Ex. This task is rather boring. Let’s do it quickly and get it over with.
Go for-to prefer, to like
Ex. Keith is the kind of guy she goes for.
In deep water-in a serious trouble
Ex. He lost his job and he hasn’t finished paying for his car yet. He’s in deep water now.
Idiomatic Expressions and How they Affect our Understanding of the English Language
Around five years ago, I had a student who wasn’t that fluent in English yet. She was very nice and friendly, but one day we had a misunderstanding, which fortunately, was resolved right away. What was the cause of the misunderstanding? She was telling me a story which seemed unbelievable to me, and so I told her “Get out!” (which of course means I don’t believe her) She thought I wanted her to get out of the room though. She asked me why she had to get out. It was then that I realized that she didn’t understand what I meant and I explained it to her. So, in order to avoid such problems, it would really help if we familiarize ourselves with at least the most common English idiomatic expressions. Here are some of them:
Act your age—means one should behave in a more mature manner
Ex. You’re already thirty years old and you still rely on your parents to pay for your bills? When will you ever act your age?
All ears--to listen attentively
Ex. I was all ears when Diana told me her problem.
Answer back—to answer defiantly
Ex. My mother was very upset when my brother answered her back while she was scolding him.
Bag of bones—emanciated
Ex. He hasn’t eaten for three days in a row, that’s why he’s already a bag of bones.
Bank on-to depend on
Ex. Although my father is the breadwinner in the family, he is banking on my mother for emotional support.
Beat around the bush—to avoid the main topic of discussion
Ex. It’s too tiring to talk to him, because he beats around the bush too much.
Beat it—to go away, to scram
Ex. I won’t love nor like you whatever you do, so beat it!
Bed of roses—the good life, easy and luxurious life
Ex. After three years of marriage, she realized that marriage is not a bed of roses.
Behind you—providing support
Ex. Do not worry so much , because I’m right behind you.
Black sheep-someone who brings disgrace to a family or group
Ex. He always gives his parents problems unlike his siblings. He’s indeed the black sheep in their family.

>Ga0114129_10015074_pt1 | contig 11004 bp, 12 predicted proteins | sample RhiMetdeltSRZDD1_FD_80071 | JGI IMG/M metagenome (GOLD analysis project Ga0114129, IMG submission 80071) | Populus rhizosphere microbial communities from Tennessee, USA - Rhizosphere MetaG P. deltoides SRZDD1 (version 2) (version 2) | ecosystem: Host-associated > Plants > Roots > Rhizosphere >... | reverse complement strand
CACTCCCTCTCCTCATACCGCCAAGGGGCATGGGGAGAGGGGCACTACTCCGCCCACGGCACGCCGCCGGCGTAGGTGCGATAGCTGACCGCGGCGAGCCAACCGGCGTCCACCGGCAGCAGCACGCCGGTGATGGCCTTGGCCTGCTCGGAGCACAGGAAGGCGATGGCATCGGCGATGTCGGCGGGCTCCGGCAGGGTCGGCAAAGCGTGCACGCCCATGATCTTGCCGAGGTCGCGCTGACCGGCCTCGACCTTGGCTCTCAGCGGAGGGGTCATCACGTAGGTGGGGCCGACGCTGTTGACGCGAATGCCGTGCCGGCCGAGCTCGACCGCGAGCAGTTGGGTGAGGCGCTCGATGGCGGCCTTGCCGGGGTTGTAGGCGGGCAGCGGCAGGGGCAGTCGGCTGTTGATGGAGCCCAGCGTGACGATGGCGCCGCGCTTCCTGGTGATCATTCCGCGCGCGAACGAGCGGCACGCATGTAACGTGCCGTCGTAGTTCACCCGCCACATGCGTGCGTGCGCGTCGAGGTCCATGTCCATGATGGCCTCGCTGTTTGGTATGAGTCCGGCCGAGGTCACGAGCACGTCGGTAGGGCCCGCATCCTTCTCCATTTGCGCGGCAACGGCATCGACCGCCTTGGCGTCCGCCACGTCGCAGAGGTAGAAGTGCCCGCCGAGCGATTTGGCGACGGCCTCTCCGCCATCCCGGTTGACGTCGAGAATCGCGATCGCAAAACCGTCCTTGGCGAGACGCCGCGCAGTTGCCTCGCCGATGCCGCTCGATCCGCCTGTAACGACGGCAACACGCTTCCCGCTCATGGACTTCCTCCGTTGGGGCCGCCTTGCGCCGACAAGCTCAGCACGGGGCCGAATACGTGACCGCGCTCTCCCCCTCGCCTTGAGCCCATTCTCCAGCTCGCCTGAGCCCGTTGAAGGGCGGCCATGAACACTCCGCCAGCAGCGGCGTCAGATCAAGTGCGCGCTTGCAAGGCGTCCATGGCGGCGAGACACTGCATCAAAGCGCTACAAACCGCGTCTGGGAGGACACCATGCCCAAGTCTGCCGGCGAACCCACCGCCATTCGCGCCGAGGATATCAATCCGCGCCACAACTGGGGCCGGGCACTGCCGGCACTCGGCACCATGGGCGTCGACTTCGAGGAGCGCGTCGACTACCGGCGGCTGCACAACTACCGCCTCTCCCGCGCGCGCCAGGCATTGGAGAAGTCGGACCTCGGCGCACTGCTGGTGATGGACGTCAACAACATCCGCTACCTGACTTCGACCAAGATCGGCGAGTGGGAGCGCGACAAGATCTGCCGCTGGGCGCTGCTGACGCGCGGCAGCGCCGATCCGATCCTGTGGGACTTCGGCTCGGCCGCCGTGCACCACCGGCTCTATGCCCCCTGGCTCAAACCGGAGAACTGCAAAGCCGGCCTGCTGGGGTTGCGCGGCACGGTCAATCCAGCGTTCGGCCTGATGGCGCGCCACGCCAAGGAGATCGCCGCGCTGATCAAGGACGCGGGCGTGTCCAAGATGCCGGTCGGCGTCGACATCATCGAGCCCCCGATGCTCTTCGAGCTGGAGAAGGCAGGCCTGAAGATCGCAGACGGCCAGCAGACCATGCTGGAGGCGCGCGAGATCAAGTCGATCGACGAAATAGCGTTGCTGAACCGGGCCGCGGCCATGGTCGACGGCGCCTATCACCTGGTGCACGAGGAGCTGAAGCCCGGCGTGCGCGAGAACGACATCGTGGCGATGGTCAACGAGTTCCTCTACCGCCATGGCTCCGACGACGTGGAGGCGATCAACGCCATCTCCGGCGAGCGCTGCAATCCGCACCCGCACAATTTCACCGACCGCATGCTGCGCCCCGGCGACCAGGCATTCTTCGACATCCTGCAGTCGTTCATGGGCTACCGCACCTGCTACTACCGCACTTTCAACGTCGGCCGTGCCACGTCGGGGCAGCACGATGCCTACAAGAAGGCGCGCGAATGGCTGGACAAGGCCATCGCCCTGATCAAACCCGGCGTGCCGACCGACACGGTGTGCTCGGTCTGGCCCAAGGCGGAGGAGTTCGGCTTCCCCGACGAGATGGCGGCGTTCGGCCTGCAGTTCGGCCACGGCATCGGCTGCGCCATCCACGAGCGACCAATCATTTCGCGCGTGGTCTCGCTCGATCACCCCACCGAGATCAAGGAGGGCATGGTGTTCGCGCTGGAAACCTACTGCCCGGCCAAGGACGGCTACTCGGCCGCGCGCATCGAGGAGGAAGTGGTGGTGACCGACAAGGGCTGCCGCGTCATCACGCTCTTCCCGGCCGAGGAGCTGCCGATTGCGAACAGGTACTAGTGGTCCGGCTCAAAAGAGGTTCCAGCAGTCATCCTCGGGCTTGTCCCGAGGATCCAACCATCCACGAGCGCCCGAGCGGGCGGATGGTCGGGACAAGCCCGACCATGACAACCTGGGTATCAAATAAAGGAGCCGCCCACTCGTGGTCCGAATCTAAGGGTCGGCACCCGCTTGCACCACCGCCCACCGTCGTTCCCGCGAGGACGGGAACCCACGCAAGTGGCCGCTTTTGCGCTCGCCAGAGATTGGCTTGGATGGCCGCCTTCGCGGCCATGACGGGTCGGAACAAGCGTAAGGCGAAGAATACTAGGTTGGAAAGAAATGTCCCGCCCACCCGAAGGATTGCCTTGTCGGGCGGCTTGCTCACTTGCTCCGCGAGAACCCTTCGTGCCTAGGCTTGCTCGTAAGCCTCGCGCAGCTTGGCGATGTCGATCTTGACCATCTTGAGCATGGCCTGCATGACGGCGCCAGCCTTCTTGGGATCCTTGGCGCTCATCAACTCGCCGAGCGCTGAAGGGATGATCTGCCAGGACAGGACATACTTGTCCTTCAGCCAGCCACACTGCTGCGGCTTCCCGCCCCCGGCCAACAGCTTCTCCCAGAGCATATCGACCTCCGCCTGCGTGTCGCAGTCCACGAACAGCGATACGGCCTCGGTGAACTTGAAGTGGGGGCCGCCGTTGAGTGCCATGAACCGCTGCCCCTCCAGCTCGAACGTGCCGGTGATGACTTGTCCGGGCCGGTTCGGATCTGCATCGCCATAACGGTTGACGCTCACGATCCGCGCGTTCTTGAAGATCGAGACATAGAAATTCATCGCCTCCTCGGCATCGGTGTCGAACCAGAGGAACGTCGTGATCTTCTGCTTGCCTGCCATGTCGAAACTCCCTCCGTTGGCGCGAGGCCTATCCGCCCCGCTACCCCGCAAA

Big shot—a very important person
Ex. He’s a big shot now, so I don’t think he’d want to become friends with us anymore.
(more idioms in the next blogs…if you know other useful English idioms, kindly share them using the comments feature..thanks!^^)
What are the most common problems in understanding and learning the English language? Below are the answers:
- The most common problem in learning another language is treating that language as if it were our native tongue. What I mean is that we usually construct our answers or messages in our own language first and then we just translate the message into English word for word. That could cause a lot of problems.
- For example, “Do you understand?” in Japanese is “Wakarimas ka?” which is literally “understand” (wakarimas) plus the syllable “ka” which denotes what has been said was a question (somewhat like “do you” or “are you” in English). Hence, if a Japanese would translate “Wakarimas ka?” in English, he would most probably say (it depends on his English level though) “Understand do?” which doesn’t make any sense at all, or perhaps, “Understand do you?” which would make him sound like Yoda in Starwars. This is due to the huge difference in the sentence structure of the English and Japanese language.
- Another problem is not being familiar with the idiomatic expressions and figures of speech in English. That’s why ever if someone already knows many words in English and knows his grammar, he might still find it hard to understand some jokes in English TV programs as well as the meaning of some English songs.
- Thus, in order to avoid making awkward sounding sentences and to understand and appreciate English movies, TV programs and songs, the key is to treat English as an entirely different language that has its own form, vocabulary, pronunciation, etc.
- In order to help you overcome these translation and understanding problems, the next blogs (blogs this week) will focus on English idiomatic expressions, figures of speech and sentence structure. I hope you would find them useful.^^
How long should one's answers be? The length of one’s answers depends on the situation. If it’s just a conversation between friends, where you are telling someone a story which is very interesting for him/her, going into details and a long answer is okay. However, when one is in a job interview or an English examination, wherein the interviewer does not have much time to speak with you, you ought to give answers that are brief and detailed. Make sure you have already answered what has been asked, before moving on to elaborate on the details of your answer.